Liz Hill says shame on Arts Council England for its reaction to public concerns over ATTL
An organisation’s reaction to public calls for an enquiry says a lot about the culture of that organisation. In recent weeks we have seen some jaw-dropping examples of organisations whose knee-jerk reactions to such situations have been to deny everything and attempt a cover-up – only to be faced later with embarrassing climb-downs, heads rolling and the inevitable loss of public trust in the institutions involved. This week it has been the BBC and the Jimmy Savile scandal; last week, the West Coast rail franchise debacle; the week before, the Hillsborough tragedy. And it’s not too long ago that we were reeling over revelations of child abuse by the clergy, MPs’ expenses and the ongoing Leveson enquiry. Who knows how long it will take for public perceptions of the church, the police, the BBC, the Press and the Government to recover – if ever.
Shame on Arts Council England (ACE) for adopting a similar strategy to the issues surrounding the Artists Taking the Lead (ATTL) awards in Yorkshire. Its attempts to cover up and explain away a series of actions that would ring alarm bells with any rational human being speak volumes about the culture of the organisation, compounding suspicions that there must be something serious to hide. The specifics of the ATTL case are deeply worrying for the arts sector, much of which is at the mercy of ACE as the single largest funder, whose primary role (whatever it might like to think) is ultimately to distribute taxpayers’ money to support the arts. The impression we are left with is of a grant-making body that is willing to break its own rules, defend the indefensible and refuse to even consider that its own staff may have at best made some very poor judgement calls, and at worst been manipulating the grant-giving process to give cash to their favoured few.
Particularly galling is that those most disadvantaged by the sorry saga in Leeds are the most vulnerable members of ACE’s ‘client’ base – individual artists. But when a public body manipulates its grant-giving in this way, the cost is not just the wasted time and energy of hopeful grant applicants who are directly disadvantaged when preferred bidders get the grants. Far more damaging in this case is the loss of trust of artists and arts organisations whose careers and livelihoods depend on public funding and those who distribute it.
A full independent investigation, properly documented and minuted (without the usual swathes of redactions that characterise most of ACE’s ‘public’ minutes) could reveal conclusively whether something sinister has been afoot, so why does ACE refuse to act? Perhaps Canon Dr Alan Billings gives the most likely explanation: “As individuals we may act with sympathy and generosity, putting the interests of others before our own. Yet in the social groups to which we belong – companies, public services, voluntary bodies, churches – we may well find ourselves under all sorts of pressures to collude in behaviour that is less generous, more selfish and sometimes very wrong indeed. These pressures are especially strong where we are proud of the groups to which we belong, know they do good, but think their interests or their reputation are threatened. And that is an especial danger where there is a culture of rank, authority or deference.” ACE is by no means the first public institution to close ranks to protect its own and deny inconvenient truths, but that doesn’t make its actions any less shocking.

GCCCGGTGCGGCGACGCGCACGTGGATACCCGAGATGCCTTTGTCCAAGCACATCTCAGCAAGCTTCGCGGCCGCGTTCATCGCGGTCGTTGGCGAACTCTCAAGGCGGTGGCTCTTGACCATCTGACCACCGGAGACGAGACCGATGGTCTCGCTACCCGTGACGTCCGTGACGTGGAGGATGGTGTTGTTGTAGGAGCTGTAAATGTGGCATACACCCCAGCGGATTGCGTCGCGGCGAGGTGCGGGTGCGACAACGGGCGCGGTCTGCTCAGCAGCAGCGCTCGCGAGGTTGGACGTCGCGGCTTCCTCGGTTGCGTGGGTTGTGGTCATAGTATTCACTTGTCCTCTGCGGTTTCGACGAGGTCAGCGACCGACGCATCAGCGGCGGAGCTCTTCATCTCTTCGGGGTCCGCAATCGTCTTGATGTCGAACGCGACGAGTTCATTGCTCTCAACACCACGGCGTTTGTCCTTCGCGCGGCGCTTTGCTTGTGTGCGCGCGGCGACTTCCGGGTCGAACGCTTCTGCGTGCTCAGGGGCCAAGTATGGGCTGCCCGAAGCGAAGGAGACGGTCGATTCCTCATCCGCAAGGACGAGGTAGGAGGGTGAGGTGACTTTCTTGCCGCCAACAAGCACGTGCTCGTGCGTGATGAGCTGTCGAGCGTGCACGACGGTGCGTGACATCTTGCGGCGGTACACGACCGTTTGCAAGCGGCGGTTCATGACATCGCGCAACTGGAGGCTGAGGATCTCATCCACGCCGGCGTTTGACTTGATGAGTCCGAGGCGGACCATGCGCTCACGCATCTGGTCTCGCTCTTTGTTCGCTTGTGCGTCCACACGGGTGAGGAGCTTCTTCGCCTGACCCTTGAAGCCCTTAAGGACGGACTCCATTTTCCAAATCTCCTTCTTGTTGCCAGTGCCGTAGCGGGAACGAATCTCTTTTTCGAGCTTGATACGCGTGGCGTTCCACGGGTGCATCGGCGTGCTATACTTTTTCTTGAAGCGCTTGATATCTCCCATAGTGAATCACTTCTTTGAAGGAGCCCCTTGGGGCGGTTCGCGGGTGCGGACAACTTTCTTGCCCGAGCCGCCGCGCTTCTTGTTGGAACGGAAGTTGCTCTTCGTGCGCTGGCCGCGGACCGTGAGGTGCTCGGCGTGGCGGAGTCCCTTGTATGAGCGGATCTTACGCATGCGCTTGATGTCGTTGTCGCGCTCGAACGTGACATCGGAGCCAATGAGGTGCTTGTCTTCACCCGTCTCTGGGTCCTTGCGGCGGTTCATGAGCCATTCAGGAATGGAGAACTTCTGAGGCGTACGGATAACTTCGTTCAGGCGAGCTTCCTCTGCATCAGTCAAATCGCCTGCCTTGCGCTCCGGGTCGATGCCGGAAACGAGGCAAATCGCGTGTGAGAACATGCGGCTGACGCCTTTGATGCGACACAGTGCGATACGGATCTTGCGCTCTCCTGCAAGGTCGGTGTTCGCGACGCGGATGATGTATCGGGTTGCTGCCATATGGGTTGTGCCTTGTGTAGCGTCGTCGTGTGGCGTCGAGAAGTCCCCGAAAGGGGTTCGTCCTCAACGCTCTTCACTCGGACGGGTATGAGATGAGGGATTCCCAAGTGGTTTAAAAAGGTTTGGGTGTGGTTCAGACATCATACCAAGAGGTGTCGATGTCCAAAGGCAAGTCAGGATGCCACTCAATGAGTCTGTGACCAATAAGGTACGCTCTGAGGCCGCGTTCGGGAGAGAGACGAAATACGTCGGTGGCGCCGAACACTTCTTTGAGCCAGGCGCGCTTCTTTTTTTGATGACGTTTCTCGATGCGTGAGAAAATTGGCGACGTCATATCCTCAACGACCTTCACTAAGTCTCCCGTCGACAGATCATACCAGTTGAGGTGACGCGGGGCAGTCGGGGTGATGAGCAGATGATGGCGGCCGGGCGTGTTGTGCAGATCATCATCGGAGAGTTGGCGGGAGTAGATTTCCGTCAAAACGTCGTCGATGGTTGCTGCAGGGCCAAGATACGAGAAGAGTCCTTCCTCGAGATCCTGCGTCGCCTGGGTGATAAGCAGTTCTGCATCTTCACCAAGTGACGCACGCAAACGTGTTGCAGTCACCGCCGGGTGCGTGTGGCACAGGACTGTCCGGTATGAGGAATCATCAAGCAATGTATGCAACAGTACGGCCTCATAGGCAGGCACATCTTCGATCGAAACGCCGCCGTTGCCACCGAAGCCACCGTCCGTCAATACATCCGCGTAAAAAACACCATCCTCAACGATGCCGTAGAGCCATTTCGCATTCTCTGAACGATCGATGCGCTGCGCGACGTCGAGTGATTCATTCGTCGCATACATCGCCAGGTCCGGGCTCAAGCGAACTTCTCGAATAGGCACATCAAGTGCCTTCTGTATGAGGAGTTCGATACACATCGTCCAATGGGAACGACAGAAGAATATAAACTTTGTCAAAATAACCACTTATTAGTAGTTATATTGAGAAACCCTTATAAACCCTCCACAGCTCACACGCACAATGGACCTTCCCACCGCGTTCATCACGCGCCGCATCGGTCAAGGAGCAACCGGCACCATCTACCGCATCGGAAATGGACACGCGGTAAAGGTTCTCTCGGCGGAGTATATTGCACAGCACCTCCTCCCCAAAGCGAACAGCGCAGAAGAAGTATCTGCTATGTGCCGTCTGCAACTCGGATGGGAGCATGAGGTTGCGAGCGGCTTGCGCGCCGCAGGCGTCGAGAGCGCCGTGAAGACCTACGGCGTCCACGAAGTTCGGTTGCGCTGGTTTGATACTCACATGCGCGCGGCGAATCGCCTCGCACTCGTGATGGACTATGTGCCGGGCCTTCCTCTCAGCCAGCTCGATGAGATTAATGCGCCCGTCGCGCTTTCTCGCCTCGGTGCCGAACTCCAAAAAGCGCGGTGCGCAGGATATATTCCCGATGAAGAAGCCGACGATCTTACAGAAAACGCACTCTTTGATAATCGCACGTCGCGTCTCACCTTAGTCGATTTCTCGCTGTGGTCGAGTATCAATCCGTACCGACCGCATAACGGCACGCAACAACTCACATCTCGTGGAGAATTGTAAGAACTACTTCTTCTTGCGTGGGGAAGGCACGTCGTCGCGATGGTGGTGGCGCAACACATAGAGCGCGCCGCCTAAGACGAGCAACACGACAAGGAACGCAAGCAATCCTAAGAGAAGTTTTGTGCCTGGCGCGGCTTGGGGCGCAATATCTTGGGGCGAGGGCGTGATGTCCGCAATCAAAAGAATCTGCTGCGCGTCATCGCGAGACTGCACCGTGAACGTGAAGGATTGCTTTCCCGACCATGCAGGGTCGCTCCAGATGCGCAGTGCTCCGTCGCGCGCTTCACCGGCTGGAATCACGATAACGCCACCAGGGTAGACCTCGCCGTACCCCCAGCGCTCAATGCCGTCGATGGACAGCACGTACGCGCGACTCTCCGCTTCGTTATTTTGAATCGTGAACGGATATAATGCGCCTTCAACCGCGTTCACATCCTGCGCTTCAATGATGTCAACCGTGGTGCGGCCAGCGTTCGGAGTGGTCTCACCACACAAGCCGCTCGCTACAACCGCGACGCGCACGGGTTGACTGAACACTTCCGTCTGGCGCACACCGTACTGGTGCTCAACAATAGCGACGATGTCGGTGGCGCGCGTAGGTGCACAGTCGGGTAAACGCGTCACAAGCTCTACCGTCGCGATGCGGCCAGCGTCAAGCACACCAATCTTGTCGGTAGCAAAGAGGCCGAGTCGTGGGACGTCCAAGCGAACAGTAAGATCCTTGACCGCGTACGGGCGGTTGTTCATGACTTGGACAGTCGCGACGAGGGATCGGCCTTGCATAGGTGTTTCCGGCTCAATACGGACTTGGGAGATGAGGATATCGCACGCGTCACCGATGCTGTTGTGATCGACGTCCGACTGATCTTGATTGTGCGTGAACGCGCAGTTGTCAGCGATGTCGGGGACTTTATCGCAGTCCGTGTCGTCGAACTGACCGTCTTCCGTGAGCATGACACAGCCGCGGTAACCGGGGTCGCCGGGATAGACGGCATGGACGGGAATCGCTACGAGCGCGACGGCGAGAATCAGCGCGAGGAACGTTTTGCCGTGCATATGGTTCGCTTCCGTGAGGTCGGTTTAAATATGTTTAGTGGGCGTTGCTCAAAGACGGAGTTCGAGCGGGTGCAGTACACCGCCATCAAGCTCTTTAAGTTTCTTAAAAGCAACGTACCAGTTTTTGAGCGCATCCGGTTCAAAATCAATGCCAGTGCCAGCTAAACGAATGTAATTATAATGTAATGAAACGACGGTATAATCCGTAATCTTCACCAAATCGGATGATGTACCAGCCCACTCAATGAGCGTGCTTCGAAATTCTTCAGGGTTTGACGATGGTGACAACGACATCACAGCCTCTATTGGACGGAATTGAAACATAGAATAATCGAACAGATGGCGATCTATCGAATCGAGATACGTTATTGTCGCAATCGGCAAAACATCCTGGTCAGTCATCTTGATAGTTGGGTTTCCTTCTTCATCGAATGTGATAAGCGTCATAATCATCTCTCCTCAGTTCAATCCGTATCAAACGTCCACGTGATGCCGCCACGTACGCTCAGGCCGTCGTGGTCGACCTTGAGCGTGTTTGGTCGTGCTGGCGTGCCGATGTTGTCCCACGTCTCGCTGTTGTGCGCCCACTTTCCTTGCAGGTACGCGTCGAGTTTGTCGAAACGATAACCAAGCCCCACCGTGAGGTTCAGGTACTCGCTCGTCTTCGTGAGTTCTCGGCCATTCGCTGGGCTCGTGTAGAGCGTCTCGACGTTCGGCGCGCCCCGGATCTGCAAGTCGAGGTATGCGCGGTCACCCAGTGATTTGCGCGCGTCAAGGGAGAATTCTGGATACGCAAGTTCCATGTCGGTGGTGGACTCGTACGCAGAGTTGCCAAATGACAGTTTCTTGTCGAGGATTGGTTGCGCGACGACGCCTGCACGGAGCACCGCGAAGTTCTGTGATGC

Ironically, I’m going to leave it to Mail on Sunday columnist Stephen Glover to sum up my own reflections on institutional cover-ups: “Nearly all the institutions which I was taught to revere as a child have turned out to be self-serving, incompetent or dishonest — the police, Parliament, the Church, the civil service, government, the City and, I regret to say, some parts of the Press. A dear and distinguished friend of mine blames the relentless media for hollowing out one institution after another, and lowering them in the public esteem. I’m afraid he’s wrong. The media have simply shone lights where they used not to be shone, and illuminated practices which all of us had hoped did not exist.”